When Ren looks up to the sky out of the corner of his eye, you know he has something cooking. Four years ago, he was working on the menu for a gourmet meal… Kinda hokey, but we thought it might be fun to share our story from the very beginning – a little primer on how to start a picture revolution.
Back when our founder Ren Ng was still a PhD candidate working on his dissertation at Stanford University, he saw the enormous potential for light field cameras. He also realized if he wanted to succeed at making a business out of his ideas, he would need a team with unique skills – plus, a triple-shot of persistence.
Ren’s Original Believers
Colvin Pitts, Tim Knight, and Alex Fishman made up the initial team of engineers Ren hired at what was then called Refocus Imaging.
Colvin came on board first. He had been Ren’s undergraduate roommate, but it was over dinner a few years later when Ren showed him the technology he had been working on. “Needless to say, I was blown away by what could be done. At the time, I was in a good position in another startup, and I had no plans to look around or leave. However, the opportunity to help develop this truly disruptive technology was more than I could pass up.”
Next up, Tim. Fresh out of Stanford, Tim has a PhD in computer science. “I was new to light fields, computer graphics, and the inner workings of digital cameras, so there was quite a learning curve for me at first. It was incredibly fun and satisfying.”
Rounding out that first crew was Alex, who came to the team with deep experience in the digital camera industry. “Honestly, I was skeptical. Then Ren showed me the actual camera prototype in action. And here I was, standing in front of a young, well-spoken entrepreneur, who breaks the laws of physics as we knew it. Right there, right in front of my eyes. I was stunned. I’ve seen cameras evolve from the expensive, bulky and low quality devices in mid-nineties to a very mature and saturated market, where innovation was nowhere to be found. The camera companies tried to differentiate themselves solely in shape and color of the camera and how many faces it would detect. Back then, like now, everyone was desperately looking for innovation.”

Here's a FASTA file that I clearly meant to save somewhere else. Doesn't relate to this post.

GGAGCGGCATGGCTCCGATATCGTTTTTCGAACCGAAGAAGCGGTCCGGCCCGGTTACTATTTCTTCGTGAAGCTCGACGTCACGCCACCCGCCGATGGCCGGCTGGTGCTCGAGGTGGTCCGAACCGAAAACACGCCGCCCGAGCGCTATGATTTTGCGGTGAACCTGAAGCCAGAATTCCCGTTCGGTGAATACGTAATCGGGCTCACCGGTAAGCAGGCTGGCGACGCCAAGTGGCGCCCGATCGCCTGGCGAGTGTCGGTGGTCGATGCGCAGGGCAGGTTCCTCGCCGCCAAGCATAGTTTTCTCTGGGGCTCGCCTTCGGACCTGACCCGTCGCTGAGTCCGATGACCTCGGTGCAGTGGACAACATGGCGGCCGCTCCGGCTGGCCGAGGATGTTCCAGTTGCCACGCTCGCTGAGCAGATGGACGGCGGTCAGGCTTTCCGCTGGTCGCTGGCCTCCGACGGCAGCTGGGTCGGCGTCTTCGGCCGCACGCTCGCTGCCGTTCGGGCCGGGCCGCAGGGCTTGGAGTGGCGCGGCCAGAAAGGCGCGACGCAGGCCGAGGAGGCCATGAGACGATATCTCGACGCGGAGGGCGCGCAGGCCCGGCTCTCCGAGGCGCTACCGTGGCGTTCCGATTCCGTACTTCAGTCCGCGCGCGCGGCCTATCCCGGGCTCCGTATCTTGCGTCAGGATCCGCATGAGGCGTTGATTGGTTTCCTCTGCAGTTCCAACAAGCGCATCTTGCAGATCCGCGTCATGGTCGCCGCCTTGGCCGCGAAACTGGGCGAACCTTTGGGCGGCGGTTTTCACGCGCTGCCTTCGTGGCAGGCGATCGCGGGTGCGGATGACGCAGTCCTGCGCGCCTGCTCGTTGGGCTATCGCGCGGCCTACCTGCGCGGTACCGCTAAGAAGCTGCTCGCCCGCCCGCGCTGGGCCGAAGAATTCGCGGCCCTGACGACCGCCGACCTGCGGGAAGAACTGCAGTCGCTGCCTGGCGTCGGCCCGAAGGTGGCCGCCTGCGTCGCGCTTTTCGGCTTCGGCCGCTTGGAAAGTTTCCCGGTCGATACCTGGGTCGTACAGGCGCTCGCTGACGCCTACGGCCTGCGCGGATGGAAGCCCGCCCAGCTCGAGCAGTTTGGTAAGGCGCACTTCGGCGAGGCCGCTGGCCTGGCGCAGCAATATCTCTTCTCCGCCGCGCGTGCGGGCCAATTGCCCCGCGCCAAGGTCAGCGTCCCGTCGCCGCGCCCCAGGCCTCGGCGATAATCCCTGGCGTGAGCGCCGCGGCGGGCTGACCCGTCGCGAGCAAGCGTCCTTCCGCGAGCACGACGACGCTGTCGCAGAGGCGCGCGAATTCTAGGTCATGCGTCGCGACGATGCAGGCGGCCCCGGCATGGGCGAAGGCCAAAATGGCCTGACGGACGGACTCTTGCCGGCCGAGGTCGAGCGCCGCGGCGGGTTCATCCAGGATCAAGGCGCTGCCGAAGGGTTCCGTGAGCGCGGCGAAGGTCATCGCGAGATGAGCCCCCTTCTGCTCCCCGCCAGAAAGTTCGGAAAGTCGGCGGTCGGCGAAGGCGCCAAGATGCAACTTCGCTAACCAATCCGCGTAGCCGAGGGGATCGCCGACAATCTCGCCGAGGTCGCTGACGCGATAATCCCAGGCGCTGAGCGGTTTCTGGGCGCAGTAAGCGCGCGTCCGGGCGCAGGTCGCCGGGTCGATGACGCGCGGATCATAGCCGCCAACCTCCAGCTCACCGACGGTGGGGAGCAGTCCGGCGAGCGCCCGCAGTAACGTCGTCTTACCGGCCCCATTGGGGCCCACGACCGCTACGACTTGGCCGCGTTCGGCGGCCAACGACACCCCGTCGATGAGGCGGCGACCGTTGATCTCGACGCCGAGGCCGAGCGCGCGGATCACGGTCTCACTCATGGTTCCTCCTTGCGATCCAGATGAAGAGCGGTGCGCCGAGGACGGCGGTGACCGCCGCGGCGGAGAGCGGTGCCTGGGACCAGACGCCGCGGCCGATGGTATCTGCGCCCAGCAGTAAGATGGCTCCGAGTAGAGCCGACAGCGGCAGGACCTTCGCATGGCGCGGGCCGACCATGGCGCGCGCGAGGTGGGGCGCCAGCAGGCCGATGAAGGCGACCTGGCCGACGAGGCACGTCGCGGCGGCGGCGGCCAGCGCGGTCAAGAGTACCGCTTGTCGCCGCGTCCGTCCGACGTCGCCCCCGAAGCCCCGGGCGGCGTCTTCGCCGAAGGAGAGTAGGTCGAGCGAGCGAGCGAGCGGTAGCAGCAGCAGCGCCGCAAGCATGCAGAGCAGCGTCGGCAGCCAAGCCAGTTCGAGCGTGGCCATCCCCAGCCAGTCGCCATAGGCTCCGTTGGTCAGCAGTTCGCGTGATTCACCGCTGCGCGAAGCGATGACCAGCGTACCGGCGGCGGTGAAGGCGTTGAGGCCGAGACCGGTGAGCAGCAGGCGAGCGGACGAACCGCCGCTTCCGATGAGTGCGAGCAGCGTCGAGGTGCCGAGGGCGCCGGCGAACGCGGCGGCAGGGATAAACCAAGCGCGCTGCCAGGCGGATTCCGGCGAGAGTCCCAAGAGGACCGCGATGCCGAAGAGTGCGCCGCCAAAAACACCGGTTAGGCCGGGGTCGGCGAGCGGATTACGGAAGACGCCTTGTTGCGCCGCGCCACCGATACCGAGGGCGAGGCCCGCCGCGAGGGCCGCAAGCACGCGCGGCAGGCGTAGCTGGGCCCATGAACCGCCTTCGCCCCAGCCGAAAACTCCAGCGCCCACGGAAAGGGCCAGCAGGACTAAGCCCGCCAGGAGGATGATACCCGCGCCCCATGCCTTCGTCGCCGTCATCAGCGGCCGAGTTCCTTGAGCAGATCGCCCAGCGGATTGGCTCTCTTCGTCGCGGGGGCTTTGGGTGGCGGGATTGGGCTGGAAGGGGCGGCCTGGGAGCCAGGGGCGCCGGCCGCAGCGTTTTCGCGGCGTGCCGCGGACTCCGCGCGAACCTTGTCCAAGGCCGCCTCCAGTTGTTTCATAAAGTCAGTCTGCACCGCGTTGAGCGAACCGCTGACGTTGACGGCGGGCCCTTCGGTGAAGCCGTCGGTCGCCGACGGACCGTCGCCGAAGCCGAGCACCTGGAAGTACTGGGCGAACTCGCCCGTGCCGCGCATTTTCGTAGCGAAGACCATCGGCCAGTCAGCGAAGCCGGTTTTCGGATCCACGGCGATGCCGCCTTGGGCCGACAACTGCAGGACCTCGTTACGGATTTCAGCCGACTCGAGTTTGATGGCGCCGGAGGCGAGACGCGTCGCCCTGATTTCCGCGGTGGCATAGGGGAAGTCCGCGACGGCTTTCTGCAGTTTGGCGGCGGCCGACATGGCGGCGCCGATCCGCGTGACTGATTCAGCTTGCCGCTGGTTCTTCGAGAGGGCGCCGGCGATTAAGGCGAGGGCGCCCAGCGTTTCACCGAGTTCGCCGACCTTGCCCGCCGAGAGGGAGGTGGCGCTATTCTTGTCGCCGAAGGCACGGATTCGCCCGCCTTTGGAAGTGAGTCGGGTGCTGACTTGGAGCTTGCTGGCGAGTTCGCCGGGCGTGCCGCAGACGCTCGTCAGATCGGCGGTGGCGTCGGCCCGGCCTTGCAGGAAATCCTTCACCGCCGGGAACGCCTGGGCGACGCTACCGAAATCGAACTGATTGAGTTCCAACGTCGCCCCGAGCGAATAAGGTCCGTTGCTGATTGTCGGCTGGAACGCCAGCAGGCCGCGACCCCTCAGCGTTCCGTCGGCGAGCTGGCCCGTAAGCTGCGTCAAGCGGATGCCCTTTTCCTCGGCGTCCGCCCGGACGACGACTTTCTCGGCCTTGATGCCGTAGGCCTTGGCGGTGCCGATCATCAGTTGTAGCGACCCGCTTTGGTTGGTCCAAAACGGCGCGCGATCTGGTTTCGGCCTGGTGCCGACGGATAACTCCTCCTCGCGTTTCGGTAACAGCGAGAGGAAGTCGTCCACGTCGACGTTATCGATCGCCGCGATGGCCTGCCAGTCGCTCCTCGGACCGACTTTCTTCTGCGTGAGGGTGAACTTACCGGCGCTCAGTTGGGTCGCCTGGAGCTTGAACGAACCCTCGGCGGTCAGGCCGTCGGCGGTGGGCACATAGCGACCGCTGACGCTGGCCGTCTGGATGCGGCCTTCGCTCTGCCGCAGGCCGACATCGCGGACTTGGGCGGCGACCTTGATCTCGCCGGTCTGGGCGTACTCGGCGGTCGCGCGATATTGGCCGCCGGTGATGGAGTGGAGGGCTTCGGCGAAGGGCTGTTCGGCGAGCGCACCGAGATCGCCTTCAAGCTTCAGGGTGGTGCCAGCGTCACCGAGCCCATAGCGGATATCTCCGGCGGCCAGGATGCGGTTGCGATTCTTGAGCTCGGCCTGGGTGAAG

How did you decide to build your own camera?
Alex sums it up this way: “Breakthrough after breakthrough, the technology reached a point where we could show an amazing and engaging experience to capture and share an image. The speed our prototype would take the next picture was indescribable. I could not believe my eyes! And then sharing the pictures with my friends was another big wow. They all loved the pictures.
But the single recurring question was, ‘When can I take a picture like that?’ This was about the same time when we reached the conclusion that if you want something done right, you ought to do it yourself. And so we did – we decided to make our own Lytro branded cameras that will forever change the way everyone takes and experiences pictures.”
What were some of the hard parts?
One challenge for the initial team was to build prototypes to demonstrate to outsiders, potential investors or partners, that it really was possible to miniaturize the technology to make a consumer-friendly camera. “I broke a lot of prototypes in the early days, but some of the ideas we developed at the time have been greatly leveraged in the transition out of the lab to mass production,” shared Colvin.
Tim remembers, “We worked very closely on improving the core light field technology and theory, on image processing, and on software on many platforms, including all the demos that were used to show what we could do – web, PC, mobile, 3D, on-camera software, etc.”
What keeps these guys excited about light field cameras and building a new business from the ground up?
Tim says, “Working on light fields has been a great experience. It is a challenging and fun technical space with a lot of meaty image science within it. It’s exciting to bring this technology to the mainstream consumer.” For Alex, it’s the journey ahead. “Light field is a very powerful concept and many new discoveries are still ahead for us.” For Colvin, “What excites me the most is this is the first camera that creates an experience suitable to the digital age we live in. Photography has produced static images since its inception, and finally we are creating light field cameras that can create living, interactive pictures. It is really exciting.”